The Economy
It was fun having certain items more rare on either side of the world.  Obsidian in Tuluk and wood in 'Nak.  It made the trade routes seem so alive to roam across the Known, gather some things for trading and then scuttle back with a bounty if you could make it.  Did some people take advantage of this?  Totally.  Did it need some tweaking?  Yah.  But it was so fun having a living breathing economy on both sides of the world.

The Tattoos
From shadow artists inks, to commoner markings.  I loved all of the ritualism.

Playability
Let's be real.  Sometimes Nak is overrun with people you don't wanna play with, or Templars overzealous on PK.  When Nak felt un-playable you could scoot on over to Tuluk and vice versa.  And some people just preferred Tuluk.  It fit their vibe and play style.  I started out not playing in Tuluk for the first few years because I thought it was "froo froo", then I started to give it a try and got hooked with all of the ritualism, stylization and beginning to realize the oh so subtle nuances of Tuluk that were ultimately no less brutal and sometimes even more so than Allanak.  That playability is lost now for those that were primarily Tuluki players.

A Breath of Fresh Air - Reset
When I would get tired of Nak, I could play in Tuluk and it was like playing the game anew if I had been0 isolated and didn't know what was going on on the other side of the world.  I also could get a whole different feel for awhile.  It made the game again feel more expansive.

Magicker Hate
Being a sekret witch there was scary as hell.  And in general it was fun to be in a city-state where that shit was NOT tolerated, fam.

Summary
Tuluk had it's issues but so does the game.  There were times it was a really immersive, vibrant and brutal place to play.  It irks me when people say it wasn't thematic.  Thematic to Armageddon?  It absolutely was.  You can't call half of a game that's been around for decades not thematic.  Maybe it wasn't thematic to tribal, desert life or harshness or what ever notions you had in your mind.  Was it thematic to Allanak?  No.  For some reason people seem to default to that.  Tuluk wasn't Allanak but it was still a brutal city in the scrub and I have a lot of good memories of playing (and dying) there.  It was thematic to the game because it was just as much a part of the game as the other cities.  Alas.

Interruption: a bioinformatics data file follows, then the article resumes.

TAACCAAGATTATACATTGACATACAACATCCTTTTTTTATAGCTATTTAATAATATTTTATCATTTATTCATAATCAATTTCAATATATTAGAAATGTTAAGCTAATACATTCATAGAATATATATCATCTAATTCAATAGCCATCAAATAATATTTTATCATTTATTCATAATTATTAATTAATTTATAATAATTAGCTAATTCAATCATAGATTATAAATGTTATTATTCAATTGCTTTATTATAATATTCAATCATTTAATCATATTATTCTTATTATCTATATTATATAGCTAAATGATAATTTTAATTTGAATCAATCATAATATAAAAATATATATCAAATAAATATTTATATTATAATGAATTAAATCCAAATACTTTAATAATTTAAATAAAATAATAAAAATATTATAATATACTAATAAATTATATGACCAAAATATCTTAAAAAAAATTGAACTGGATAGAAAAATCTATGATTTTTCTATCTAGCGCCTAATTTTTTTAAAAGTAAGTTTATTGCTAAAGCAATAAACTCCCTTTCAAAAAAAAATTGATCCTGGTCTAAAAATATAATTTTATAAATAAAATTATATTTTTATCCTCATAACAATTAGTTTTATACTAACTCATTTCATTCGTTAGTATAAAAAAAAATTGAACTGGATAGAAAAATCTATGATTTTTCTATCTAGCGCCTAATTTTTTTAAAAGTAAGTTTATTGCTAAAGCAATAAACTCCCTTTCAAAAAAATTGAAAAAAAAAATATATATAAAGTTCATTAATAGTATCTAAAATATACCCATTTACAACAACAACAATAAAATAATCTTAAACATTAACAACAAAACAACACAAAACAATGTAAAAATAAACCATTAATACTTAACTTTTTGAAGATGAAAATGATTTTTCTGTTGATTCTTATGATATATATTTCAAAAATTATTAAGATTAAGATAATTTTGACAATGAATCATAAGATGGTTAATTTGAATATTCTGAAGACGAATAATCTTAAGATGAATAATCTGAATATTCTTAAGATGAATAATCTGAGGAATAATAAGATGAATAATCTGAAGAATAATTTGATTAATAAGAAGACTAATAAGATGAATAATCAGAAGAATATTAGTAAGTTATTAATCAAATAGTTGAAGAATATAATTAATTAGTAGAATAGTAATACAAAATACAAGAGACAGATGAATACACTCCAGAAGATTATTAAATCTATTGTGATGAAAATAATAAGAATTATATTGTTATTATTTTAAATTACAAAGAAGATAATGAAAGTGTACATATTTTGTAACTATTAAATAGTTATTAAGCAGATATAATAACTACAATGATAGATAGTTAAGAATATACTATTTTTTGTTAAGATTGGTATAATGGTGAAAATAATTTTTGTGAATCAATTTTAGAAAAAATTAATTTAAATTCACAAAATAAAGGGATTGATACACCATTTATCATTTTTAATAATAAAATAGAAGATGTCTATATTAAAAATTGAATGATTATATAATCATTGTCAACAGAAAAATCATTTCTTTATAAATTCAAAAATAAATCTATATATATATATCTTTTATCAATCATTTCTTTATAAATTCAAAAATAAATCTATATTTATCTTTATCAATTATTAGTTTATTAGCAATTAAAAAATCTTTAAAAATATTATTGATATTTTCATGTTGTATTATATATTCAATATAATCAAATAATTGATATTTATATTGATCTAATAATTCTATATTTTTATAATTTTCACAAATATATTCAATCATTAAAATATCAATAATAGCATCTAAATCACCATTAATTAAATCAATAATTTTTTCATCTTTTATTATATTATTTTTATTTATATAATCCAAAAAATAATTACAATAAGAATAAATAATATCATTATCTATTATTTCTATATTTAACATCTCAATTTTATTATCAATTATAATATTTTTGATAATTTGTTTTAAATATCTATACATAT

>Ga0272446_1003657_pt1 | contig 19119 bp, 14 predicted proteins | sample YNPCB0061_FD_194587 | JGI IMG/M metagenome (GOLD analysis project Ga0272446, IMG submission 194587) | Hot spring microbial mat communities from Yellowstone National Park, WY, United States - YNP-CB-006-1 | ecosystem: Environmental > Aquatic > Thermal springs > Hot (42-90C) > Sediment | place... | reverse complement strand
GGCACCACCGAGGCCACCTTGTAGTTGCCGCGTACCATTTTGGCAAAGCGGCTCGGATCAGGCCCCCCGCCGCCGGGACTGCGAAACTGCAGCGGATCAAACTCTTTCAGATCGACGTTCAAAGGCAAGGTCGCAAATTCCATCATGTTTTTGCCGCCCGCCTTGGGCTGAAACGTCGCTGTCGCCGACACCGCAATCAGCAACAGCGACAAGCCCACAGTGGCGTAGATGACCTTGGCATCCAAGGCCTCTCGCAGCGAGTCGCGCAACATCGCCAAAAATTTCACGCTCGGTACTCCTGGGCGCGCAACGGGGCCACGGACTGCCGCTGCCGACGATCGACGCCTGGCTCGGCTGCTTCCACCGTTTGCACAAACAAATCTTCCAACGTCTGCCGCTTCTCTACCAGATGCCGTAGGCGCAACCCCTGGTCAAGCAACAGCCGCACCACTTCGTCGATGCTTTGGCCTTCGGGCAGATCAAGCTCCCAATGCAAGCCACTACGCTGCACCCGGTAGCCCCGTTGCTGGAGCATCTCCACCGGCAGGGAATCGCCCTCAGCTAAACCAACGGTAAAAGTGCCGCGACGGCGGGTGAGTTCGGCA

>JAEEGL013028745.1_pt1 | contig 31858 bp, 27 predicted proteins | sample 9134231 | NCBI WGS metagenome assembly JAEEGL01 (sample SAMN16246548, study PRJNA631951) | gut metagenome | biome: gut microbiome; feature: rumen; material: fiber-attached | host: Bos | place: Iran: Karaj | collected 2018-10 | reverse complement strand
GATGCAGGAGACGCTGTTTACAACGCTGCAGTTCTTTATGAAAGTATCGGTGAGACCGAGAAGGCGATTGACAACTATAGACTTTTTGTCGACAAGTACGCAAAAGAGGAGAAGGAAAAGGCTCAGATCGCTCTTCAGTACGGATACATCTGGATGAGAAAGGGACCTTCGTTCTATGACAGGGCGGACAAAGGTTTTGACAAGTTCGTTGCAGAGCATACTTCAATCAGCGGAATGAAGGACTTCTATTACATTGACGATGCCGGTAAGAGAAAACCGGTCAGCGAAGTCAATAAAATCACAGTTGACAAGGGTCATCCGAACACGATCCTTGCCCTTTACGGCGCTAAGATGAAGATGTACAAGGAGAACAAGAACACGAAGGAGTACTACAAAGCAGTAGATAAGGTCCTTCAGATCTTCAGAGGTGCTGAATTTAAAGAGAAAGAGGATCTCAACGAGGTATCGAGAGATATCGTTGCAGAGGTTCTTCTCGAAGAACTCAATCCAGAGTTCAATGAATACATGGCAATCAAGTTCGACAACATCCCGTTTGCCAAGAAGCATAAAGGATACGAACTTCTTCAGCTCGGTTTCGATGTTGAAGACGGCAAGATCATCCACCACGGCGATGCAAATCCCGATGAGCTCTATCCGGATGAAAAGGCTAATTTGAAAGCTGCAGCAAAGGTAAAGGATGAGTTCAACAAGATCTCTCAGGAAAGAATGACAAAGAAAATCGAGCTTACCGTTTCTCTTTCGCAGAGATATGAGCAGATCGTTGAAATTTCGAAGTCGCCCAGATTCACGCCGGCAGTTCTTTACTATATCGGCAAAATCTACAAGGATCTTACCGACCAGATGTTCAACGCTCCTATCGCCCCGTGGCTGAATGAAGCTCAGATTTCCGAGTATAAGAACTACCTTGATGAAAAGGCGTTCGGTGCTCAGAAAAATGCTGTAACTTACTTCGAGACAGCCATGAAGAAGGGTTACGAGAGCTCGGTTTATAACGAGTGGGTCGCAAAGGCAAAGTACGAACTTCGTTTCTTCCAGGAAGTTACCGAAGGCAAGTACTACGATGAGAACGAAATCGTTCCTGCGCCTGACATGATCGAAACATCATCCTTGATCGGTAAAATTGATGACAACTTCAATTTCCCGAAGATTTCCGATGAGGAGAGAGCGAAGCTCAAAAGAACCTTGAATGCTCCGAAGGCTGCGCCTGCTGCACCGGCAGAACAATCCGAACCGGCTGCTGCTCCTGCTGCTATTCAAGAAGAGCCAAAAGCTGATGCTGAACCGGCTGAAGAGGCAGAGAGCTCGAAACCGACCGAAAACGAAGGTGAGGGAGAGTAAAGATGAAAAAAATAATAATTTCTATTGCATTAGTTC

I don't know what I missed by I'm super surprised and bummed to see Tuluk go from bustling to straight ass gone.
I volunteer as tribute if it ever gets revived.

What's ironic to me, and I obviously can't specify as to why my opinion is such, is that to me right now?  Allanak feels a WHOLE lot like Tuluk, actually.
« Last Edit: September 10, 2018, 10:48:08 PM by Bebop »

Heade

  • Posts: 411
Re: What You Liked About Tuluk
« Reply #39 on: September 11, 2018, 12:06:56 AM »
@Bebop

That's a well-written review. I appreciate the time you took to write it up and agree with the majority of your points

I wish Tuluk was still around...

...and I do agree that Nak feels more like Tuluk than it used to.